Most people know that a person’s will is the legal document which dictates how that person’s property should be distributed after they die. But a will should only be used in this manner when it is actually valid under state law. When a person’s estate goes to probate, one party may submit a will to the court to be used in distributing the property in the estate, and the court will determine whether the will is valid. That said, the burden of raising arguments as to why a will might be invalid often falls on other parties whose rights are being affected. Here are a few circumstances under which a will could be invalid in California.
The Will Does Not Meet Formalities Requirements in CA
For a will to be legally valid, it must meet California’s “formalities” requirements, which refer to certain qualities of the document itself that must be present. These include:
- Did the testator (the person who made the will) have his or her mental faculties in order when the will was made?
- Was the will witnessed and signed by two witnesses? If not, was the will in the testator’s handwriting?
- Did the testator sign the will?
- Did the testator intend for the document to be his or her will?
The Will Was Validly Revoked
A will that was once valid can be rendered invalid when the testator takes an action which validly revokes the earlier will. Revocation of a will can be done through an express statement or through burning, tearing, canceling, or otherwise destroying an earlier will with the intent of revoking it. Note that revocation of a will is effective even where only one copy of the will is revoked.
The Will Was Replaced or Modified By a Later Will or Codicil
People often decide to create a second or third will after an original will is made, and, to the extent that the later will conflicts with the earlier will, the later will is effective and the earlier will is invalid. In addition, a person can create a codicil document which does not necessarily revoke an earlier will but can effectively modify it. Determining whether a later will or codicil exists and admitting it to probate is thus crucial for parties benefited by such documents.
A Will Was the Product of Undue Influence
Where a person creates and/or changes a will due to the undue influence of another party, those particular sections that were the product of undue influence will be made invalid. Undue influence is using coercion or otherwise overpowering the will of another person to get them to change their will, and is often done by using misinformation or preying upon the loneliness and/or limited faculties of an elderly person.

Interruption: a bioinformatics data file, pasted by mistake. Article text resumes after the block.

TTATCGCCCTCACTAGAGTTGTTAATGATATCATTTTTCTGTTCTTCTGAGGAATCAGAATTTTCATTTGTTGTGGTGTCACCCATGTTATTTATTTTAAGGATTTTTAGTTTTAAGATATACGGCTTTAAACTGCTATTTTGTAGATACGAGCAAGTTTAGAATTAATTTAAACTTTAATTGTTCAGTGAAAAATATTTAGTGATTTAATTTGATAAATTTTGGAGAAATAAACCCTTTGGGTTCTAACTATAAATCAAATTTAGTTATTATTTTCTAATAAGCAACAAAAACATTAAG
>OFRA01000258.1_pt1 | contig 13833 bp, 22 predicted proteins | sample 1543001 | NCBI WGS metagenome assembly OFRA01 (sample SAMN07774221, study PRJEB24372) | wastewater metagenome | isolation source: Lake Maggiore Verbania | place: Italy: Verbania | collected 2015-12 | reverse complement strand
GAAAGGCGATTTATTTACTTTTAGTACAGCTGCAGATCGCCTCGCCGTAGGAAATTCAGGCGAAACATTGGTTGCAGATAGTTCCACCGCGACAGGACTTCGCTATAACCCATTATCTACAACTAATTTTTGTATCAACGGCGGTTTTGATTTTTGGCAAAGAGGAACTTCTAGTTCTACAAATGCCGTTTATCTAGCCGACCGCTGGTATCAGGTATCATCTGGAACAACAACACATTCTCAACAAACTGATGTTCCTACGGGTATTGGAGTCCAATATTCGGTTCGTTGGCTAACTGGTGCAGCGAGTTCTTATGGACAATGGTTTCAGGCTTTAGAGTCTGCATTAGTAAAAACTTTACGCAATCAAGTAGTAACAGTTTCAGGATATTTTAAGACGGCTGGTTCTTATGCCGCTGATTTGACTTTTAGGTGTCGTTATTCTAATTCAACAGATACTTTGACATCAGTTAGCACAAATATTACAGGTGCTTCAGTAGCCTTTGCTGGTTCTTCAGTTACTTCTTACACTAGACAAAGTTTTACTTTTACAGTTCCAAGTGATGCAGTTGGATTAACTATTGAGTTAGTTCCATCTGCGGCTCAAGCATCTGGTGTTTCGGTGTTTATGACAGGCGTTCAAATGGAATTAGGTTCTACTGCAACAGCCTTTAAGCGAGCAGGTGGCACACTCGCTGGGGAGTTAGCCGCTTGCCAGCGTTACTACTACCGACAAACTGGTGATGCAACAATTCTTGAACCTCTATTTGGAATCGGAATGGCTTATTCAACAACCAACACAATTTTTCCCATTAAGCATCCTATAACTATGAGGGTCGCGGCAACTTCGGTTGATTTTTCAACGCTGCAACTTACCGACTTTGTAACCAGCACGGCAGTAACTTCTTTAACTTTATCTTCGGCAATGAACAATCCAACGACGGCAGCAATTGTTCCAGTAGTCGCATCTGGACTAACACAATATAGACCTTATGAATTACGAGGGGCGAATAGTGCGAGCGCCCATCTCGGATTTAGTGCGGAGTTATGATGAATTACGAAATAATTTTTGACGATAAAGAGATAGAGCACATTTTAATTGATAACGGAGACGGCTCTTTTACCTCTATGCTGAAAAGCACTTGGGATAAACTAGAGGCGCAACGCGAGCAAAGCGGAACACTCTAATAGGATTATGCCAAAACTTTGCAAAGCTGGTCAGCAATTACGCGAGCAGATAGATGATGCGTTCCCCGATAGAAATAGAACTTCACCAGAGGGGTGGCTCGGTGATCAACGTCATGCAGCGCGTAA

A Will Was Forged
This one is self-explanatory, but, if a will was forged either in whole or in part, other parties should step forward to dispute the authenticity of the will and ideally present the correct will to the court.
In some other cases, a party can petition a probate court to discount certain portions of a will based on the fact that other aspects of California law override the statements in the will. Common examples of this include where a spouse has been wrongfully omitted from a will, or the will is attempting to give away community property that rightfully belongs to the surviving spouse, or where a child has been omitted from the will. Talk to a probate attorney about further arguments that can be raised in favor of a will contest claim.
Work With an Inheritance Recovery Attorney to Win Your Rightful Inheritance
If you have any reason to suspect that you are being intentionally or mistakenly kept from receiving your rightful inheritance, The Inheritance Recovery Attorneys are here to help. We have extensive experience in understanding and litigating the nuances and complexities of California probate code, and we have spent countless hours spent in the courtroom aggressively fighting on behalf of plaintiffs. We offer contingency pricing on will contest matters, meaning we collect no legal fee unless we win on your behalf. Contact one of the dedicated team members at TheInheritance Recovery Attorneys to see how we can help you in getting the recovery you deserve in your probate or trust matter.